He reminds people about his country’s proud history and resilience. In 1804, Haiti became the first black republic in the Western Hemisphere, after winning independence from French colonial rule and abolishing slavery.
“Haitians have taken every type of hit imaginable over the course of their history, from natural disasters to political and economic instability," says Brun. “We're still standing and we're still smiling and we're still fighting.”
Brun remembers hearing Haitian rhythms when he was a kid on his walks through the streets of Port-au-Prince on the way to visit his grandparents. He grew up in Port-au-Prince where street processions were led by rara. Nothing wakes up a neighborhood like a rara street procession, with its goat-skinned drums, bamboo horns, tin trumpets and exuberant chanting and clapping. A small group can turn into thousands, carrying on for miles, especially during Haiti’s annual carnival held in February.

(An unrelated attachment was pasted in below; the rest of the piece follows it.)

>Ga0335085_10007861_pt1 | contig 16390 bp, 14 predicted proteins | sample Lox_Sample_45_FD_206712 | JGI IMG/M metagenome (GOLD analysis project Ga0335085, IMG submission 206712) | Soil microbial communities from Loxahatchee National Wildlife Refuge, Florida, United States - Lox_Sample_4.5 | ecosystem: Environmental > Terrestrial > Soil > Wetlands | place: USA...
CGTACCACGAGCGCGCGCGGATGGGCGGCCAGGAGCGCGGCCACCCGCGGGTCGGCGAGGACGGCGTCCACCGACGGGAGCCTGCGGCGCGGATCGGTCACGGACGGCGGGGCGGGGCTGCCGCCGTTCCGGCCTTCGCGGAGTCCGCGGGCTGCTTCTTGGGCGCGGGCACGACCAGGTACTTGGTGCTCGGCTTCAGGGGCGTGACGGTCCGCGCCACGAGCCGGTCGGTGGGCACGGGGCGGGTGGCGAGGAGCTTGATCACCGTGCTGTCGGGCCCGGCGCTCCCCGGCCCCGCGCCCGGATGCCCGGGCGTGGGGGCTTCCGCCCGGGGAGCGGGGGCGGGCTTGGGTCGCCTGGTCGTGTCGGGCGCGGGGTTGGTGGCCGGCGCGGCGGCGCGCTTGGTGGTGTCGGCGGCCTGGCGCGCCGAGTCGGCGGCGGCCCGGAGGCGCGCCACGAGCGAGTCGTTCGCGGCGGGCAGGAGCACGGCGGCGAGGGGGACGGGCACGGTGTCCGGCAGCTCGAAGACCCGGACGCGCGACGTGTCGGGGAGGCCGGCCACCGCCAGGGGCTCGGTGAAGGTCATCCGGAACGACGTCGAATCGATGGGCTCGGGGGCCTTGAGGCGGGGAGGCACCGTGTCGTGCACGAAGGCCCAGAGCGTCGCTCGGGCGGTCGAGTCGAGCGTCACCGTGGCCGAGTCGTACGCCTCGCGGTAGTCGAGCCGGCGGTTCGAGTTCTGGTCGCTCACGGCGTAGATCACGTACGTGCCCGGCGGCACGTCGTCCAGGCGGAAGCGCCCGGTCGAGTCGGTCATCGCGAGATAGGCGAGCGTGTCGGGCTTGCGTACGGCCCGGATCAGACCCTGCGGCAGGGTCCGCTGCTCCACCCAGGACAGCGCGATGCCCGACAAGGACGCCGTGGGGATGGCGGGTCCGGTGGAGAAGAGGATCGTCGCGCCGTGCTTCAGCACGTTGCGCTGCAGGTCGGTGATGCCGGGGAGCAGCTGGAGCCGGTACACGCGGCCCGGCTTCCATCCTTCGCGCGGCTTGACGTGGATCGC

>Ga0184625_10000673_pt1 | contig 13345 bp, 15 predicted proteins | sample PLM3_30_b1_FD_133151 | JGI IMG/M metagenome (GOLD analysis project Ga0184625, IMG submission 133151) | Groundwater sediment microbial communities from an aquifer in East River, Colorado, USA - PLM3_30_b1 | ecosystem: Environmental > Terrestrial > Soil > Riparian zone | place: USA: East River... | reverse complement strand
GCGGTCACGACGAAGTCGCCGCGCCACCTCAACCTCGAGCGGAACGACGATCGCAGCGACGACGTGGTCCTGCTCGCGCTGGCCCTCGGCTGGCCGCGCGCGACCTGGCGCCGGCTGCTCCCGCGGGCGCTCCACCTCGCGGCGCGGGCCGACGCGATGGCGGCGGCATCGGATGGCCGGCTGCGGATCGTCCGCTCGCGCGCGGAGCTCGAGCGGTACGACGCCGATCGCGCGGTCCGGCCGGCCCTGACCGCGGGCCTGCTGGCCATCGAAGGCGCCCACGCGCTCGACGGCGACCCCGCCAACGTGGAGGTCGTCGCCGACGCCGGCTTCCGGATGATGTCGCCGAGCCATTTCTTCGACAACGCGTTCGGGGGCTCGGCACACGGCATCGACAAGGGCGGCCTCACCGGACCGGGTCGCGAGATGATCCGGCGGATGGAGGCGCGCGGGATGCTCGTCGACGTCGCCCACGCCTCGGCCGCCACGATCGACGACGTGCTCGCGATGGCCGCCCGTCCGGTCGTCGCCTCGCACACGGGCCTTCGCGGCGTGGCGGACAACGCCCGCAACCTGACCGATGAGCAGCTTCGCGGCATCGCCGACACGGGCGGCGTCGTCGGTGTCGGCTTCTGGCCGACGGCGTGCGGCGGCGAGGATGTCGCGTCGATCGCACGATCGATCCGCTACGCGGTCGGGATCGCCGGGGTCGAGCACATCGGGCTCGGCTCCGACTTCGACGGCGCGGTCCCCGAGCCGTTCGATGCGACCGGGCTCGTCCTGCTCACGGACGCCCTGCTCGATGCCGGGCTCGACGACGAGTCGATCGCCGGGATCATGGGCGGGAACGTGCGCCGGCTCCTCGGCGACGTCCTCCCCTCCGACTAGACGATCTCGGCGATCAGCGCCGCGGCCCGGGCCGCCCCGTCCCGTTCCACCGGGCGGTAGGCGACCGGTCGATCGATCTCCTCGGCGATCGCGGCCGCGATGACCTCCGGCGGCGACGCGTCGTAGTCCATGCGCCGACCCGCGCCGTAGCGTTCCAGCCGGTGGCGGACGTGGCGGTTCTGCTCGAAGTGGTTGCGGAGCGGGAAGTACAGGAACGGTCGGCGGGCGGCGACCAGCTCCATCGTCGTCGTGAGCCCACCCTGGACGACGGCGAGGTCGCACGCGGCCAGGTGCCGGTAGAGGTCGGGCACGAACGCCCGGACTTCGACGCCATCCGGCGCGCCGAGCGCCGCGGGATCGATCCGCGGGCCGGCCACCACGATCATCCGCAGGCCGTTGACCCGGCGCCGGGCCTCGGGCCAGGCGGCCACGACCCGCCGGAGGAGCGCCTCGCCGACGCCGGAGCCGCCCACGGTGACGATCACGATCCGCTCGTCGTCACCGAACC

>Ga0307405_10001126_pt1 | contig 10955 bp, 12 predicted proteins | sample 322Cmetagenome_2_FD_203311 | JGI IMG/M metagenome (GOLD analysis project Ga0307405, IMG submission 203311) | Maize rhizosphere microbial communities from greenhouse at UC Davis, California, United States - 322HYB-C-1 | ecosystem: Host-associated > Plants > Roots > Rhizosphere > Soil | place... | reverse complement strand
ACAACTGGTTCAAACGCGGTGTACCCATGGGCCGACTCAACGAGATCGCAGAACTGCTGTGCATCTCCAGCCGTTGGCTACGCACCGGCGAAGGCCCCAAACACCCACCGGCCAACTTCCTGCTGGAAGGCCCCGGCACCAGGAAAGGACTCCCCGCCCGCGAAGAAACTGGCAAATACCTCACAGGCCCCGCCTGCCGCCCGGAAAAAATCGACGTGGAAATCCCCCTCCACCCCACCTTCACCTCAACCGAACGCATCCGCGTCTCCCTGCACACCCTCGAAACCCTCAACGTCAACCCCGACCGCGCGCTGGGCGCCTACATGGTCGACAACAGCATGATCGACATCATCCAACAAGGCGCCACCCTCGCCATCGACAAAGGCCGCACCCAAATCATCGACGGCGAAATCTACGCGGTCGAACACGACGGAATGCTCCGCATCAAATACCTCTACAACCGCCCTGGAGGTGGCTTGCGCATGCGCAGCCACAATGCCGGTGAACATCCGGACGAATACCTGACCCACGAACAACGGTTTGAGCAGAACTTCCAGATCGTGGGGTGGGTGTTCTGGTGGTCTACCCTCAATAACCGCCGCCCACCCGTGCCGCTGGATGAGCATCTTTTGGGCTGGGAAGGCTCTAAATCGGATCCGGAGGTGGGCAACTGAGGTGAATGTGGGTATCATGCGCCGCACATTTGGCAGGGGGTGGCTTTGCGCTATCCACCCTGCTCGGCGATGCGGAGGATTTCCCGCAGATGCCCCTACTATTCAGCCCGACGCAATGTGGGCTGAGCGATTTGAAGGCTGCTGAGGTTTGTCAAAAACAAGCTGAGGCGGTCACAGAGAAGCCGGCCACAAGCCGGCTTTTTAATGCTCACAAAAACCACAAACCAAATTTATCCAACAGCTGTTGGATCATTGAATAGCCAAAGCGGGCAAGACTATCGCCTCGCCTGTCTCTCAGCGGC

You’ll hear rara often in Brun’s latest music.
“It is a really raw, primal sound, but very infectious,” Brun says. “It is fast-paced, but it's also very soulful. I find it is a combo that I haven't really seen in many other countries around the world.”
Courtesy of Michael Brun
Brun, 26, was already playing piano, guitar and violin by the age of six. In the age of music production software, Brun got into playing around with beats as a teenager. After high school, he enrolled in the pre-medicine program at Davidson College in North Carolina and was on track to become a pediatrician. But he decided to take a hiatus from medical school to pursue his other passion: Electronic Dance Music, or EDM. As a young EDM producer and DJ, he quickly became popular and performed at Coachella and Miami’s Ultra Music Festival. In 2013, he released “Gravity,” his debut EP, and in 2014 he founded the Kid Coconut label and released music by Basement Jaxx and Dirty Twist, among others.